In the context of COVID-19, the artist prepared and sent a box to the school containing all materials needed to proceed with the activity designed to teach students how to create a self-portrait. CÉF community partner Conseil culturel Fransaskois produced and posted a video showing students how to approach the undertaking. In it, the artist demonstrates dry pastel techniques and explains all the production steps. Each participant produced a portrait of themselves as a Fransaskois. These were then exhibited in the school’s community hall for the enjoyment of guests, who were welcomed sparingly.

The Faces of Fransaskoisie

“Fransaskois schools have a threefold academic, cultural and community mandate," notes École Boréale Principal, Amadou Touré. “The connection between the school and the community is at the heart of the educational approach favoured by Fransaskois schools across Saskatchewan."

Even when pandemics strike, identity and engaged citizenship matter, perhaps now more than ever.

Île-à-la-Crosse Back to School Video

As schools across Saskatchewan prepared for the return of students and staff back in September, school administrators throughout the province were faced with an additional challenge – alleviating the concerns of their local school community about their pandemic readiness.

Administrators had confidence in the additional measures that had been put in place to ensure a safe return to their classrooms, but the challenge of ‘how to let the community know they were ready’ remained.

Rossignol High School in the northern Saskatchewan community of Île-à-la-Crosse developed a video, giving parents and students in the community a walk-through tour of the school. The video gives a clear picture of the measures implemented by the school and Ile-a-la Cross School Division, in order to ensure a safe return for students and staff.

“It’s important to let parents know what we’re doing to make sure the building is safe,” said Principal Vince Ahenakew, “as we keep the education wheel turning in Île-à-la-Crosse.”

In addition to giving the community a look at the social distancing, community hygiene and traffic flow measures put in place to provide a safe and welcoming learning environment for staff and students, the video further connects with the community, with Michif greetings from Principal Ahenakew.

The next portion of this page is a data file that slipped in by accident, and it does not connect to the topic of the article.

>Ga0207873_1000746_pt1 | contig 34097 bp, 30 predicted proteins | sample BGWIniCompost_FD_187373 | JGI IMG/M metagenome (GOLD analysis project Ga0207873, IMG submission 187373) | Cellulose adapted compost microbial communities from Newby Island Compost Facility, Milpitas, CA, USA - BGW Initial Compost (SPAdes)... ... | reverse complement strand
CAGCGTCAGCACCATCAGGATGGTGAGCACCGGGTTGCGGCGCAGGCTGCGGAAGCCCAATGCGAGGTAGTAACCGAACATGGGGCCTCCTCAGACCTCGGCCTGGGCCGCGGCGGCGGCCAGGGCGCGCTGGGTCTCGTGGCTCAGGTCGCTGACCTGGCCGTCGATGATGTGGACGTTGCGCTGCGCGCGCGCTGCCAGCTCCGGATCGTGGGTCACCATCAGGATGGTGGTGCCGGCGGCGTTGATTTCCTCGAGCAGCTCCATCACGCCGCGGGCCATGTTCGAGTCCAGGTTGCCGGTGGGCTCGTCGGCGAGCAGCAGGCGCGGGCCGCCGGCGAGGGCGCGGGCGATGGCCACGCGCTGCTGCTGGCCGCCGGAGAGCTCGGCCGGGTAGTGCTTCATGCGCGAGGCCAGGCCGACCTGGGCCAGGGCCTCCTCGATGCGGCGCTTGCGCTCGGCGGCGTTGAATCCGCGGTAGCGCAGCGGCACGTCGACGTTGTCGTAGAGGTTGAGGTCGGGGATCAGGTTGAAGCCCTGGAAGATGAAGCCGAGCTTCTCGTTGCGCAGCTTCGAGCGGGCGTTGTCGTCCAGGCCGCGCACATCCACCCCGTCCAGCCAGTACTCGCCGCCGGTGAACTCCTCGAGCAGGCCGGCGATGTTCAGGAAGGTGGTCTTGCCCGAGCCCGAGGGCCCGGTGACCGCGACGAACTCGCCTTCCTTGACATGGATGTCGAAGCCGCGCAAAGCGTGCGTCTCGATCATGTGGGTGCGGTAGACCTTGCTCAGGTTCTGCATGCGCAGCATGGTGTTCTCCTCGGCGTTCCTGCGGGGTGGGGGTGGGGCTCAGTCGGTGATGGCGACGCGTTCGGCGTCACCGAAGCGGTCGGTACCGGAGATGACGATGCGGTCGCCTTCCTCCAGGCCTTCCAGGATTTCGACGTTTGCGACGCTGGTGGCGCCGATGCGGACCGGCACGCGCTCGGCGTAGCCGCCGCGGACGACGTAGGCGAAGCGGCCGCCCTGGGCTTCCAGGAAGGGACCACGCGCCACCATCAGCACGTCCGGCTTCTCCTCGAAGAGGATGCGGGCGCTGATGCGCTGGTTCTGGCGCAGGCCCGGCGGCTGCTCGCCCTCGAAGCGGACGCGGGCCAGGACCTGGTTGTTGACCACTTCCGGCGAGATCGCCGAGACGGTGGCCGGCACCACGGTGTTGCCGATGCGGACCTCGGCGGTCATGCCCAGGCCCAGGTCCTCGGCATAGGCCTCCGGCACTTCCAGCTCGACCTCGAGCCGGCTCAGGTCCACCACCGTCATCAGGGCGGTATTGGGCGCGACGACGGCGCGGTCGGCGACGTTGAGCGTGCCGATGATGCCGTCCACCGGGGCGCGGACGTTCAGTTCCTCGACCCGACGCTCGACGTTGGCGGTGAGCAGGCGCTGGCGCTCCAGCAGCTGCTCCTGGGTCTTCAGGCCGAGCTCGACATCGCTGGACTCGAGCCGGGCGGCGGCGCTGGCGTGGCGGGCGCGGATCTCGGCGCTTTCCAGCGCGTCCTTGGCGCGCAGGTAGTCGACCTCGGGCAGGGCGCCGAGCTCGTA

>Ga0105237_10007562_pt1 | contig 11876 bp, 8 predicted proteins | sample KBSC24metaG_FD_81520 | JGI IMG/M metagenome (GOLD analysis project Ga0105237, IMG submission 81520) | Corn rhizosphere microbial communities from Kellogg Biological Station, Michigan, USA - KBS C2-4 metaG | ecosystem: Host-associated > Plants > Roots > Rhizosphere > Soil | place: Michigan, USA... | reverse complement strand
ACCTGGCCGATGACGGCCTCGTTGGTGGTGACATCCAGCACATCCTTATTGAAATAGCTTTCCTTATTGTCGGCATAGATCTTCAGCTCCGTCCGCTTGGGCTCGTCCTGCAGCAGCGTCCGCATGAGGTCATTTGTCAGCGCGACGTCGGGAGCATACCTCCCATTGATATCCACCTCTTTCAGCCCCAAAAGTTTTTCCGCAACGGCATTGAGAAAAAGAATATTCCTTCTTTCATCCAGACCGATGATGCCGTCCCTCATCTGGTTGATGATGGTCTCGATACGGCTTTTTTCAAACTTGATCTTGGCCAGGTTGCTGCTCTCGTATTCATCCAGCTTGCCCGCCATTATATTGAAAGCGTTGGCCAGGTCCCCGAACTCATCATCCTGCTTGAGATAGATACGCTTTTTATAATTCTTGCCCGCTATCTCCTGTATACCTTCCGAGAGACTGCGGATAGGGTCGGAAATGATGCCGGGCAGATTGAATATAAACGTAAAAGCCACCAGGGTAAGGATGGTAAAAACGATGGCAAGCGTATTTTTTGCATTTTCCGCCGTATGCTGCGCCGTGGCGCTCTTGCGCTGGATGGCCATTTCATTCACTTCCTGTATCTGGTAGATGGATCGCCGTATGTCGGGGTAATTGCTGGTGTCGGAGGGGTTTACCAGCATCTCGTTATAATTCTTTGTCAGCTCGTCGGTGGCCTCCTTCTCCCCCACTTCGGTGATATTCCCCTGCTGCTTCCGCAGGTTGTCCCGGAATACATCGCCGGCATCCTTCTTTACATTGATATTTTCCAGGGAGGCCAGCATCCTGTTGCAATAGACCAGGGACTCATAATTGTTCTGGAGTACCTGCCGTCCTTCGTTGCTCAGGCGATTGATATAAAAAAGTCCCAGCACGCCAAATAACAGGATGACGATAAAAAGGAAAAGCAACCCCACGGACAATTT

Creative and effective communication to the community about the steps taken to ensure a safe return to classrooms made a difference to the community, providing parents, students and staff with peace of mind in these unprecedented times.

New Traditions for Class of 2020

Graduation traditions looked a little different for Saskatchewan’s classes of 2020 this spring. 

Due to challenges triggered by the pandemic, high school seniors were not able to celebrate with prom dates, cross a stage with classmates to collect their diplomas, or toss their caps high into the skies as a final good-bye. 

Despite these challenges, Clavet Composite School in Prairie Spirit School Division and the surrounding community embarked on an innovative mission to ensure that the legacy of the Class of 2020 would live on, and that future students would understand the impact of the pandemic for years to come.

The Grad 2020 Legacy Tree Project is one that comes full circle. Following the hard work of a number of community members, 43 fruit and evergreen trees were planted – one for each Clavet Class of 2020 graduate – in three circles and at least two metres apart. While this is symbolic in itself, the work continued.

Grad 2020 Legacy Tree Project

In collaboration with their teachers, students built a bench that now sits in the centre of the trees and features a plaque dedicated to the Class of 2020. They have also ensured that the trees remain safe, inserting stakes and wrapping protective sheaths around the trunks. Following the thaw of winter, Clavet staff and students will work to install an irrigation system to promote the growth of the trees. As the trees mature, not only will they provide a source of learning for future science lessons, they will also bear fruit for the Clavet Breakfast Program.

Grad 2020 Legacy Tree Project

It is the work of school communities like Clavet Composite, Barr Colony, Prairie Sky and so many others across the province that make us so proud of the Saskatchewan education sector. Through innovation and resiliency, our school leaders have come together to ensure our students can continue to connect and learn in new ways we never imagined before. So for that, we thank them all.